He homered in the first inning of the two coldest games of the season during the Braves’ recent road trip: 27 degrees in Colorado on April 6, and 38 degrees with a 28 wind chill and rain at the start Saturday at Chicago.

After Albies had a double, homer and two RBIs in the Braves’ 4-0 win at Colorado on April 8, Rockies manager Bud Black remarked, “For a littler fella, he’s got some sock.”

After Albies made the first of two terrific defensive plays Friday at Chicago, Giants (and former Pirates) outfielder Andrew McCutchen wrote on his Twitter page, “Don’t (sleep) on Ozzie Albies. Dude can ball.”

It bears repeating, Acuna could come up and be terrific and still fall short of what Albies has done in his first 72 games. He could fall well short of it, in fact. 

The odds of Acuna topping Albies’ first (nearly) half-season? Well, take a glance again at those names and stat lines above. Look at Trout, Harper, Altuve, Chipper.

Albies has been pretty astounding is what I’m saying. 

Also, I’ll admit I was completely wrong about him, because after he broke his elbow taking a normal swing during an 2016 Double-A playoff game, I thought Albies might just be too small to handle the unbelievable torque he puts on his wiry body. Or that the injury might take him a while to get over mentally as well as physically.

Wrong, wrong, wrong.

He’s tough as nails, strong as hell and loves to play baseball. Many if not most teams don’t have a single legitimate five-tool player these days. The Braves should have two when Acuna arrives. Yes, despite Albies being about 5-foot-7 and 165 pounds, has got legit 25-homer power already.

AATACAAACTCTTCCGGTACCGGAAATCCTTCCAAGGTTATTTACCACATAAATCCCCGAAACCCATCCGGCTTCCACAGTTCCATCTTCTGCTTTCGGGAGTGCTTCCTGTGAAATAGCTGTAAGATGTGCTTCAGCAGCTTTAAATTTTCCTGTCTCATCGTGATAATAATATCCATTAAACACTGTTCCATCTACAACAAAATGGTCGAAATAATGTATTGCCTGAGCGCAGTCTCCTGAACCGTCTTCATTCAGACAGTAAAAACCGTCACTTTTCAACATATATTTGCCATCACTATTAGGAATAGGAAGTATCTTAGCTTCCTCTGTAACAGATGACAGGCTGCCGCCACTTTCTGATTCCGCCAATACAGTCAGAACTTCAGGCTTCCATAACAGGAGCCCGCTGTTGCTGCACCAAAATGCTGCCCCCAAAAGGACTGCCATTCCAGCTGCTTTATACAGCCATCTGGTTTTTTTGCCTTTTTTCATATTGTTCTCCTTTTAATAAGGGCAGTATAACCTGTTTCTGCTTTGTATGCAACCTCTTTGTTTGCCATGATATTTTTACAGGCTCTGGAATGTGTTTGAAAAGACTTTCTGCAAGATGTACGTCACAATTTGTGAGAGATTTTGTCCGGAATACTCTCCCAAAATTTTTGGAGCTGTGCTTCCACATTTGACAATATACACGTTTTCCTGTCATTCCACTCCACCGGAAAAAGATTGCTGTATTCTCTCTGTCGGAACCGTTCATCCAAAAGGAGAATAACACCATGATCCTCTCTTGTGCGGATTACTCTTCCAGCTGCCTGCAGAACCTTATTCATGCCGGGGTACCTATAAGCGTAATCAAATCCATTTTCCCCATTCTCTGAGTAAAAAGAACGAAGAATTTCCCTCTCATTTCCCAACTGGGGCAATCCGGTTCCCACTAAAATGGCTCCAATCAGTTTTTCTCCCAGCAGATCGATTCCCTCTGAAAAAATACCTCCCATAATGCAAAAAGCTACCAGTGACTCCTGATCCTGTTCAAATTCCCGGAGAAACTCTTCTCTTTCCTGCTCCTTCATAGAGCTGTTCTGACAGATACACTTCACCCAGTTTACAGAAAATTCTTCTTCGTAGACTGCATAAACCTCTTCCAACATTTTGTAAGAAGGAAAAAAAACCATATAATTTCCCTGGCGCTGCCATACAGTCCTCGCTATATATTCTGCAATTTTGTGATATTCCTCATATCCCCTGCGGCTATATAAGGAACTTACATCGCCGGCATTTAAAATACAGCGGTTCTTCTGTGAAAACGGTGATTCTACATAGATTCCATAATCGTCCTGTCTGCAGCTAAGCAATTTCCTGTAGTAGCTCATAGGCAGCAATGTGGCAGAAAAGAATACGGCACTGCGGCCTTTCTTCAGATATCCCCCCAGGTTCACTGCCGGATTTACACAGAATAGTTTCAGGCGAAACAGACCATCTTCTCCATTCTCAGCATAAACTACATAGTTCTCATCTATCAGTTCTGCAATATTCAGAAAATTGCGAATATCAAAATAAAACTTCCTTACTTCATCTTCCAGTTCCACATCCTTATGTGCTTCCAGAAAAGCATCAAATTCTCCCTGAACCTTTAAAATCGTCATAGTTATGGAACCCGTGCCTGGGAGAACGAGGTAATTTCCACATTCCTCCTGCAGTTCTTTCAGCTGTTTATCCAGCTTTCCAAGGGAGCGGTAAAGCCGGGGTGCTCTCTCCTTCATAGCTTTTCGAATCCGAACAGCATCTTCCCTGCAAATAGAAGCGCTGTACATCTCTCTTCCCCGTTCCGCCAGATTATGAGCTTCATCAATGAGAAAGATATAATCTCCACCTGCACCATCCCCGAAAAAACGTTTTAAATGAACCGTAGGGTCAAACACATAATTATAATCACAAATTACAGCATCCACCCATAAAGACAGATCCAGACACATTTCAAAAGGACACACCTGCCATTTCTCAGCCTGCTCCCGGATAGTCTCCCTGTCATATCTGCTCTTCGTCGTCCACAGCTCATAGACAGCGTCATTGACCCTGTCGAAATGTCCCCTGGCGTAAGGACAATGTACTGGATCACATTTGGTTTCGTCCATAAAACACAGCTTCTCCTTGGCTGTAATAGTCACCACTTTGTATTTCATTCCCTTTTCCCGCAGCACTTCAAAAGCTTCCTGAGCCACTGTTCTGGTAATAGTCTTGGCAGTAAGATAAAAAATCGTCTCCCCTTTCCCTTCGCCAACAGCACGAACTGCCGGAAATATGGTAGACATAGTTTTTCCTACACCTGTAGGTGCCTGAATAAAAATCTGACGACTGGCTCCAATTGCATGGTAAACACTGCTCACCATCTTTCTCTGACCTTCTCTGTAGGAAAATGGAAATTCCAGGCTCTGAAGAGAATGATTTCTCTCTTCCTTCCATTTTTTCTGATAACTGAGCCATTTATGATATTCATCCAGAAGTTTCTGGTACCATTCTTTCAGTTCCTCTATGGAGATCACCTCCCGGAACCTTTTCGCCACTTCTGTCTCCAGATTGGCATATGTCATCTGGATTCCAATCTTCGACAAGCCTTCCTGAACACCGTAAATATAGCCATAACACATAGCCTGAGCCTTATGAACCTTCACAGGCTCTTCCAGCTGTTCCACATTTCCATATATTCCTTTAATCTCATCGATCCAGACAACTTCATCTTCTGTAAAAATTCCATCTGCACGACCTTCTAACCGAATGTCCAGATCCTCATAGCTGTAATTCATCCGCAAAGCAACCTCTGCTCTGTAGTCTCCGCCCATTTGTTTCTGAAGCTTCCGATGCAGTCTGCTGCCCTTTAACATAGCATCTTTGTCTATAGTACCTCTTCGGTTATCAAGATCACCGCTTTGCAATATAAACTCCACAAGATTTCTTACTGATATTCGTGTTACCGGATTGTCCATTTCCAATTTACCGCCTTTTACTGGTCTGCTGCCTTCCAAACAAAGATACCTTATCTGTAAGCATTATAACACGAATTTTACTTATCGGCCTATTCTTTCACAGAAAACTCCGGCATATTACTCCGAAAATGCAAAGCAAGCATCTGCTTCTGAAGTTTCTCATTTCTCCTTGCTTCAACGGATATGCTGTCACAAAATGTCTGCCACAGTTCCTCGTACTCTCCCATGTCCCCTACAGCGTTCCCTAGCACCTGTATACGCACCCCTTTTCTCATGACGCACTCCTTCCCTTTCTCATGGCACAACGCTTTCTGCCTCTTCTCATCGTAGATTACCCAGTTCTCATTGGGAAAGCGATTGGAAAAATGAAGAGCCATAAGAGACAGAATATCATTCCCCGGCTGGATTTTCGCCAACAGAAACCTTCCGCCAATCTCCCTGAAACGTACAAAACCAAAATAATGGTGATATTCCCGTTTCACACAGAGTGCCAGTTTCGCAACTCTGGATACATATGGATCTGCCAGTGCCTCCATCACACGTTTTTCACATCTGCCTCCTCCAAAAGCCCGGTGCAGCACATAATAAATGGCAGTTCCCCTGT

And the other tools are not in question – he’s played Gold Glove caliber defense, has a plenty-strong and accurate arm for second base, is either the fastest player on the team or right there with Lane Adams, and hits for a high average.

If hustle was a tool, he’d get a scout’s 80 (top of the charts) grade in that. No dout. ‘Cause the Curacao Kid never slows down. That play Monday night when Philly’s Odubel Herrera failed to slide at second base and got thrown out by Nick Markakis? I dare say you will never, ever see Albies do that.

Not now, not ever.

Enjoy it, folks. Because while I’m quite convinced Acuna is going to be terrific, I’m also pretty sure he’s not going to be any better in his first half-season than Albies has been. Because almost no one in recent years has been.

* I’ll close with this classic from The Pretenders:

“TALK OF THE TOWN” by Chrissie Hynde

Such a drag to want something sometime
One thing leads to another I know
Was a time wanted you for mine
Nobody knew
You arrived like a day
And passed like a cloud
I made a wish, I said it out loud
Out loud in a crowd
Everybody heard
It was the talk of the town

It's not my place to know what you feel
I'd like to know but why should I?
Who were you then, who are you now?
Common laborer by night, by day highbrow
Back in my room I wonder, then I
Sit on the bed, look at the sky
Up in the sky
Clouds rearrange
Like the talk of the town

Maybe tomorrow, maybe someday
Maybe tomorrow, maybe someday
You've changed your place in this world
You've changed your place in this world

Oh but it's hard to live by the rules
I never could and still never do
The rules and such never bothered you
You call the shots and they follow
I watch you still from a distance then go
Back to my room, you never know
I want you, I want you but now
Who's the talk of the town?

Maybe tomorrow, maybe someday
Maybe tomorrow, maybe someday
You've changed your place in this world
You've changed your place in this world

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About the Author

David O'Brien
David O'Brien
David O'Brien covered the Atlanta Braves for The Atlanta Journal-Constitution for more than a decade.